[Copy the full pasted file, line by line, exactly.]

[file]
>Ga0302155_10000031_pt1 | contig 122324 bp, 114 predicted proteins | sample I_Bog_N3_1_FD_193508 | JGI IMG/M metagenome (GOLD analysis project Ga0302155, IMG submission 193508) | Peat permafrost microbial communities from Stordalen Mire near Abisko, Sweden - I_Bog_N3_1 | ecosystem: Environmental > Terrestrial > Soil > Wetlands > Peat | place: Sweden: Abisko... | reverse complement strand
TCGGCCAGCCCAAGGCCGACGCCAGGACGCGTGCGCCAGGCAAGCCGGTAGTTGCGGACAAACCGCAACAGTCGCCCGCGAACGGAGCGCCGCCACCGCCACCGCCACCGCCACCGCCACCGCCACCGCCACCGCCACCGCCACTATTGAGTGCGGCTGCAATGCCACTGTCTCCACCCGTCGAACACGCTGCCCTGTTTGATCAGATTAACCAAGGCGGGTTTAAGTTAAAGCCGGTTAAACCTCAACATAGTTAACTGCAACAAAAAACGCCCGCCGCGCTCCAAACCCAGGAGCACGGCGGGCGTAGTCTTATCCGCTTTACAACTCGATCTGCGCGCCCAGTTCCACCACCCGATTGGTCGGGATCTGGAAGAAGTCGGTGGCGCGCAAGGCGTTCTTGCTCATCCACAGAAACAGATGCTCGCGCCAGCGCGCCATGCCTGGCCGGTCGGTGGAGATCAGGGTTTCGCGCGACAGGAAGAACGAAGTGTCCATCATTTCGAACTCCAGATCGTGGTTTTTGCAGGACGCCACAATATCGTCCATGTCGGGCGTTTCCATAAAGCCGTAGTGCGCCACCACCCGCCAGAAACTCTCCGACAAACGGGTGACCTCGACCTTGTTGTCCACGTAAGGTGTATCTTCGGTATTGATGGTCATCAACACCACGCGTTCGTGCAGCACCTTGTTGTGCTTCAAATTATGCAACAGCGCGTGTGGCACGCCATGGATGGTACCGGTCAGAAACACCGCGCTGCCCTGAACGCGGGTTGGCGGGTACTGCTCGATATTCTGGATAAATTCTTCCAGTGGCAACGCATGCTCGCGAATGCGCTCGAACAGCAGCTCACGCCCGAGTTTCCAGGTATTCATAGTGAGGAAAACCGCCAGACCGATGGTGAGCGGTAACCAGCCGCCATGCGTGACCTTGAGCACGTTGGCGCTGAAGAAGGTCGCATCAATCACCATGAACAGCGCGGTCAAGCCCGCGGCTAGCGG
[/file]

>Ga0302155_10000031_pt1 | contig 122324 bp, 114 predicted proteins | sample I_Bog_N3_1_FD_193508 | JGI IMG/M metagenome (GOLD analysis project Ga0302155, IMG submission 193508) | Peat permafrost microbial communities from Stordalen Mire near Abisko, Sweden - I_Bog_N3_1 | ecosystem: Environmental > Terrestrial > Soil > Wetlands > Peat | place: Sweden: Abisko... | reverse complement strand
TCGGCCAGCCCAAGGCCGACGCCAGGACGCGTGCGCCAGGCAAGCCGGTAGTTGCGGACAAACCGCAACAGTCGCCCGCGAACGGAGCGCCGCCACCGCCACCGCCACCGCCACCGCCACCGCCACCGCCACCGCCACCGCCACTATTGAGTGCGGCTGCAATGCCACTGTCTCCACCCGTCGAACACGCTGCCCTGTTTGATCAGATTAACCAAGGCGGGTTTAAGTTAAAGCCGGTTAAACCTCAACATAGTTAACTGCAACAAAAAACGCCCGCCGCGCTCCAAACCCAGGAGCACGGCGGGCGTAGTCTTATCCGCTTTACAACTCGATCTGCGCGCCCAGTTCCACCACCCGATTGGTCGGGATCTGGAAGAAGTCGGTGGCGCGCAAGGCGTTCTTGCTCATCCACAGAAACAGATGCTCGCGCCAGCGCGCCATGCCTGGCCGGTCGGTGGAGATCAGGGTTTCGCGCGACAGGAAGAACGAAGTGTCCATCATTTCGAACTCCAGATCGTGGTTTTTGCAGGACGCCACAATATCGTCCATGTCGGGCGTTTCCATAAAGCCGTAGTGCGCCACCACCCGCCAGAAACTCTCCGACAAACGGGTGACCTCGACCTTGTTGTCCACGTAAGGTGTATCTTCGGTATTGATGGTCATCAACACCACGCGTTCGTGCAGCACCTTGTTGTGCTTCAAATTATGCAACAGCGCGTGTGGCACGCCATGGATGGTACCGGTCAGAAACACCGCGCTGCCCTGAACGCGGGTTGGCGGGTACTGCTCGATATTCTGGATAAATTCTTCCAGTGGCAACGCATGCTCGCGAATGCGCTCGAACAGCAGCTCACGCCCGAGTTTCCAGGTATTCATAGTGAGGAAAACCGCCAGACCGATGGTGAGCGGTAACCAGCCGCCATGCGTGACCTTGAGCACGTTGGCGCTGAAGAAGGTCGCATCAATCACCATGAACAGCGCGGTCAAGCCCGCGGCTAGCGG